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A Complete Guide To Dividend Investing (And The Best Singapore Stocks To Start With)

Ebel Tang

Ebel Tang

Last updated 07 October, 2022
 

With dividend investing, it’s possible to create a healthy passive income stream. Find out how you can get started and which stocks on the SGX are your best bets.

 

Having multiple income streams is all the rage these days, allowing working professionals to rely less on their salary while maximising opportunities to grow their wealth. There are no shortage of ways to supplement your income, whether it’s taking on a side hustle after work or renting out vacant rooms at home.

With a plethora of low-cost online brokerages available these days, it’s easy to get started. Even folks who only invest in an ETF passively tracking the S&P 500 would’ve seen an average annual return of around 10%. That comfortably beats Singapore’s inflation rate, by the way.

However, dividends that you receive on a regular basis from stocks can also transform into a passive income stream. The cash can then be reinvested or used for other purposes. Yes, that includes giving yourself a treat for constructing a successful portfolio.

Find out how you can kickstart your dividend investing journey and discover which stocks on the SGX have the best payouts.

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What is dividend investing?

First things first, there are a good number of folks who’d say dividend investing is the realest. That’s because dividend payouts are drawn from a company’s profits. Businesses that can afford to distribute dividends are usually performing well. If they aren’t, they can always choose not to pay any dividends out for that month, quarter, or even year.

Therefore, purchasing dividend-paying stocks adds stability to your portfolio. These stocks are usually blue-chips that have become household names, such as DBS, CapitaLand, and ComfortDelGro. On the other side of the Pacific Ocean, you’re looking at powerhouse corporations like Coca-Cola, McDonald’s, and Clorox.

Should you do the full monty and create a portfolio that consists solely of dividend-paying stocks, it, well, pays dividends. Firstly, there’s the security of investing in a host of profitable companies. Secondly, the payouts can be reinvested by purchasing even more shares in these companies. Finally, your dividends from Singapore-listed stocks aren’t subject to taxes for the most part.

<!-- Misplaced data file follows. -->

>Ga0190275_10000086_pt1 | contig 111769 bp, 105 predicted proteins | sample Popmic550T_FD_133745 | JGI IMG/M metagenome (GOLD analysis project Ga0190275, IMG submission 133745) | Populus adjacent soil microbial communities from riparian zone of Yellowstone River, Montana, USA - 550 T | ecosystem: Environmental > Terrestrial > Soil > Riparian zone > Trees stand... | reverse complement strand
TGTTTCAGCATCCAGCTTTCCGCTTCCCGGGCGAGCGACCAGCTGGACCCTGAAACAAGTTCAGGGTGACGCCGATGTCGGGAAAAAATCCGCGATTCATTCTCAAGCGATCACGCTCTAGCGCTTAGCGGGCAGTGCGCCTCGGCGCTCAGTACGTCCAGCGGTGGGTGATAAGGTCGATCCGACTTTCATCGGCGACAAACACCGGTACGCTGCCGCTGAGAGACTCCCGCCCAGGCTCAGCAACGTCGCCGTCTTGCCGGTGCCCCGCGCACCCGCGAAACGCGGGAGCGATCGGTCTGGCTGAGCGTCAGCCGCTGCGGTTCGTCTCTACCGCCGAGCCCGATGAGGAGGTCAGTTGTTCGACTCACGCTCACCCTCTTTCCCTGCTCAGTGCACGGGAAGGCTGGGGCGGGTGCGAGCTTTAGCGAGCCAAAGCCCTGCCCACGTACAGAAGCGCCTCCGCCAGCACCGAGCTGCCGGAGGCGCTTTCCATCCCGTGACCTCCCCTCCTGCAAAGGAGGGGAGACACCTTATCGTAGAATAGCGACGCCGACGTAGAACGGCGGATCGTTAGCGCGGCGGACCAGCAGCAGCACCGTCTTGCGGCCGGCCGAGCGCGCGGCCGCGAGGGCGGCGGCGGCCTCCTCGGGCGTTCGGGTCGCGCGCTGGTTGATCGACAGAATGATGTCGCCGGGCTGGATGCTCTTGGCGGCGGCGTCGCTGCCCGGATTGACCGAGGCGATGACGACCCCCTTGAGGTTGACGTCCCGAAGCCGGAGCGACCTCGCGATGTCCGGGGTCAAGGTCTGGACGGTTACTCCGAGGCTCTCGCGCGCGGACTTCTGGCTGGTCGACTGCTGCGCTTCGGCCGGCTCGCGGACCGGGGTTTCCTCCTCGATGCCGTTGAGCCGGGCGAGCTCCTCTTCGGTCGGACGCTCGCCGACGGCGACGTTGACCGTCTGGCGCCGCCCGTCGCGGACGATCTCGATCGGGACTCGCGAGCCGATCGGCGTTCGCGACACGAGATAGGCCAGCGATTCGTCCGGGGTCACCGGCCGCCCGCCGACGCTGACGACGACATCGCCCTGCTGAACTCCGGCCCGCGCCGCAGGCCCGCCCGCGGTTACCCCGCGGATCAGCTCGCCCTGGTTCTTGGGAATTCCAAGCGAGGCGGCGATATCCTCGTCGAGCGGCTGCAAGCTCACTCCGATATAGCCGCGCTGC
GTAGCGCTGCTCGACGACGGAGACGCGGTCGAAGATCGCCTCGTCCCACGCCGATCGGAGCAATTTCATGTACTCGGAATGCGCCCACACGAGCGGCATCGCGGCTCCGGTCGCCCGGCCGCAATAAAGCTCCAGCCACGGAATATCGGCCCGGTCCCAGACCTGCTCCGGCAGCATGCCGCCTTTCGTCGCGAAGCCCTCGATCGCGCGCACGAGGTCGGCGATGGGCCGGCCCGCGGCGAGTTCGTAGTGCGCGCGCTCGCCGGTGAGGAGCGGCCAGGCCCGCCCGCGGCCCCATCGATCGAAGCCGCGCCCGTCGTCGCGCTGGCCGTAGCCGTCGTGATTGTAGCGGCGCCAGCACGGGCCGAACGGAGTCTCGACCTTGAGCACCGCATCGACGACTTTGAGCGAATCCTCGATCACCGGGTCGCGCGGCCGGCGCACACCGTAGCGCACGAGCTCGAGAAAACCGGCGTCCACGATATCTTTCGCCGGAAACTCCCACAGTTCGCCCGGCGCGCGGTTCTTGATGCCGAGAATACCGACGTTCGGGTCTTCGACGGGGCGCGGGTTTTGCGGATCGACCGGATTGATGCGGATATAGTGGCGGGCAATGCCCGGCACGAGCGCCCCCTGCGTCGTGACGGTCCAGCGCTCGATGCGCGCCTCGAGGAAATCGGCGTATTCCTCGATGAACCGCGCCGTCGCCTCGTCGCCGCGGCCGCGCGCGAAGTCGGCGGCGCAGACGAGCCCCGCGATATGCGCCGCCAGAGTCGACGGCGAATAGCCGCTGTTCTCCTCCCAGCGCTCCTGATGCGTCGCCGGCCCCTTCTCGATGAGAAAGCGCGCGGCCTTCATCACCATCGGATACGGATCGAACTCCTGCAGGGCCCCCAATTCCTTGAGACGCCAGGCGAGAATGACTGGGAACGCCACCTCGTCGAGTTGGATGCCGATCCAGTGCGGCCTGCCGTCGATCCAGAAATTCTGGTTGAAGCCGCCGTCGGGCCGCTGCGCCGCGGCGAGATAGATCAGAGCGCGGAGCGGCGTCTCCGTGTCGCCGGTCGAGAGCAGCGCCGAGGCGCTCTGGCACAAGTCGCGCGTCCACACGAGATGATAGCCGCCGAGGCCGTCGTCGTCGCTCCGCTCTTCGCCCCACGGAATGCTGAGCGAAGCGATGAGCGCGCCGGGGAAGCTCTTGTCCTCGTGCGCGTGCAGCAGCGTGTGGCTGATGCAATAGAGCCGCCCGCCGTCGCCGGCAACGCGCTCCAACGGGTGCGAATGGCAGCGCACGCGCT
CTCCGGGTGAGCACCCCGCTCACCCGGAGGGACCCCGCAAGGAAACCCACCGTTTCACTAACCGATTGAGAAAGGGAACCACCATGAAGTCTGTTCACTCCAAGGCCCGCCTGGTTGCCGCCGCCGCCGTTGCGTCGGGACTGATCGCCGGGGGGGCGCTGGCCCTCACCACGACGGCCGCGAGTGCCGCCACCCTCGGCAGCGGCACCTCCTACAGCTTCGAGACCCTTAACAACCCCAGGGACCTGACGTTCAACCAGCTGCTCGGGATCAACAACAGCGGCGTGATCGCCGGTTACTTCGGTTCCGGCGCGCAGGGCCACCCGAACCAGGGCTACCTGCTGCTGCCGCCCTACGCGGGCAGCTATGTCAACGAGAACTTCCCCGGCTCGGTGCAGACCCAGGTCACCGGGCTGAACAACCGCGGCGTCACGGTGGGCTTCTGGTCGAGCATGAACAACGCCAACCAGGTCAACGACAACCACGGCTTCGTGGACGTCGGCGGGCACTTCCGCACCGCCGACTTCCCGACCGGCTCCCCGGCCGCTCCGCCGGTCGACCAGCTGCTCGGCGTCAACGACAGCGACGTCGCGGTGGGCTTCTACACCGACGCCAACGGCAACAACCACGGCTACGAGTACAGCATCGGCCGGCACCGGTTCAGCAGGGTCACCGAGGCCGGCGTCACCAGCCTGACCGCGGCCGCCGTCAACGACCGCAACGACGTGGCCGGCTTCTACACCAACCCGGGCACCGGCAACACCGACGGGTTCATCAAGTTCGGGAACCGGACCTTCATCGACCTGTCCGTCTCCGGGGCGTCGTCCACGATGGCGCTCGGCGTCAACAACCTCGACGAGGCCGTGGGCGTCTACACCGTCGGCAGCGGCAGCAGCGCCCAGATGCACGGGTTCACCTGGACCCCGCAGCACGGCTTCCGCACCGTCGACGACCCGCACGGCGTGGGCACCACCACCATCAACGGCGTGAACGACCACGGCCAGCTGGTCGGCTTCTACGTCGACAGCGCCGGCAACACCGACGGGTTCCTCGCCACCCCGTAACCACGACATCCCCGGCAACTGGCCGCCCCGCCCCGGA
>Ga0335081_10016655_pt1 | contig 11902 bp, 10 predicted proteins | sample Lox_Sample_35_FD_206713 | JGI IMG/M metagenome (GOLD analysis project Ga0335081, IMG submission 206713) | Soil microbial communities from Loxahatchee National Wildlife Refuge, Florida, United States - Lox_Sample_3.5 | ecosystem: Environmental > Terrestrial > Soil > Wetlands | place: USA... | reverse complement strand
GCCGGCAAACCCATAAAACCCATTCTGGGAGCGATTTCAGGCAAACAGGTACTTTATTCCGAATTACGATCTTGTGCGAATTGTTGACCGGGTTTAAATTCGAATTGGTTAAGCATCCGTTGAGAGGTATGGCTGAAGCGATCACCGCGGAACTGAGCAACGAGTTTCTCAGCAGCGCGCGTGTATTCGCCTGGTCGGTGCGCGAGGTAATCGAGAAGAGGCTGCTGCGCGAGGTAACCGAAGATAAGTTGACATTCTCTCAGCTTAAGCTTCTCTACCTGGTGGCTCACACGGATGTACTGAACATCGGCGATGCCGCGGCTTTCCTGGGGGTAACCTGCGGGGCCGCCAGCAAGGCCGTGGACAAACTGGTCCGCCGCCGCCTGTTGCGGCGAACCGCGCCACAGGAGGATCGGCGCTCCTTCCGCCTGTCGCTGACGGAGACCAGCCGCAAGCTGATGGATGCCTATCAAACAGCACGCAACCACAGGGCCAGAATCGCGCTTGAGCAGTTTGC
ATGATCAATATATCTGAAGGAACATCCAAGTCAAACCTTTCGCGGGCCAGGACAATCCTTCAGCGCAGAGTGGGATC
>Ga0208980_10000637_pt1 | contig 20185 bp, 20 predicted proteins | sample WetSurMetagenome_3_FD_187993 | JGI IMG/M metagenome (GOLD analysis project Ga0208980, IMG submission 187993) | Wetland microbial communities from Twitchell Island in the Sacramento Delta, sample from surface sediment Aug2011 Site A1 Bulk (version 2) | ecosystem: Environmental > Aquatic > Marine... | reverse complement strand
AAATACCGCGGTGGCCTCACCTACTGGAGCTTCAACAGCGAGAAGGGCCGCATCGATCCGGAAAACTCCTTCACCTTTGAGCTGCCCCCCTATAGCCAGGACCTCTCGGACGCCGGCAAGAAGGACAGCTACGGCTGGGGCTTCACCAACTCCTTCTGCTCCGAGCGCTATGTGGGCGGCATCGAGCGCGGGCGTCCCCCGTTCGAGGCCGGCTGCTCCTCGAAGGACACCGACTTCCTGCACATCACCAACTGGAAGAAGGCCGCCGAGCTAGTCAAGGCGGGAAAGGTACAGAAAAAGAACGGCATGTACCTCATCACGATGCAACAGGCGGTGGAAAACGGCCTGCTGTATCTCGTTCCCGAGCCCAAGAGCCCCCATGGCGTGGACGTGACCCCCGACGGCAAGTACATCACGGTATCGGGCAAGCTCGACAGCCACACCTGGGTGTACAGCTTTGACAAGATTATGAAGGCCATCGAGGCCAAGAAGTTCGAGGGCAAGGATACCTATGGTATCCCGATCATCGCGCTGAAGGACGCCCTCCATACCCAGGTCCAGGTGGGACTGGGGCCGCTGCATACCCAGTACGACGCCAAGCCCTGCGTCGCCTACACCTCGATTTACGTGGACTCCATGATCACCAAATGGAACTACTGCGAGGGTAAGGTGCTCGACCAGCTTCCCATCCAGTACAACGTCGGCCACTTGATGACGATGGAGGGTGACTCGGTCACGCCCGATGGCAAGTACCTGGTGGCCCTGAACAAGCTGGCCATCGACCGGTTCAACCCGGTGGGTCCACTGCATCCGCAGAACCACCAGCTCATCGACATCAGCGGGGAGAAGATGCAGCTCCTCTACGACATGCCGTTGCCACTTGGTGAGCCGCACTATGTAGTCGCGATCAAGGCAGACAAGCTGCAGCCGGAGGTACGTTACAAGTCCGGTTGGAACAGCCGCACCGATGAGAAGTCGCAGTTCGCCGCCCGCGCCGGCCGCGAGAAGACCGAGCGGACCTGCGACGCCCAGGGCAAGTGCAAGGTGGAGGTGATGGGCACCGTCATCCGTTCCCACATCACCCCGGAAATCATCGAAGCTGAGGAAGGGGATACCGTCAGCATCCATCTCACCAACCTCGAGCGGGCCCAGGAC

However, this strategy isn’t foolproof and its downsides will be discussed later on.

How much do I need to invest for a healthy dividend payout?

According to the Department of Statistics, households had an average monthly expenditure of S$1,628 per member in 2018. To completely defray this cost for the year, a portfolio size of approximately S$517,300 across several blue-chip stocks and real estate investment trusts (REITs) on the SGX is needed. That’s financial independence right there, for one household member at least.

The figure looks intimidating because dividends comprise a small percentage of a stock’s price. Take Singtel for example. Although it garnered an impressive dividend yield of 9.15% in 2017, the actual amount disbursed per share was just S$0.20. If you wanted to use its dividends to fully offset your utility bills for that year, you had to own approximately 8,000 shares.

Carving out a sizable passive income stream from a dividend investing portfolio requires time, effort, and naturally, money. It might take a six-figure investment for you to achieve financial independence, but this doesn’t have to be done via a one-time lump sum deposit. Remember, it’s about how long you stay invested rather than being able to time the market.

Are there any downsides to dividend investing?

As mentioned earlier, dividend investing isn’t a foolproof strategy. For one, recall that dividends are derived from a company’s profits. This means that the firm has chosen to reward shareholders instead of expanding, whether it’s through exploring new markets or acquiring smaller companies for example.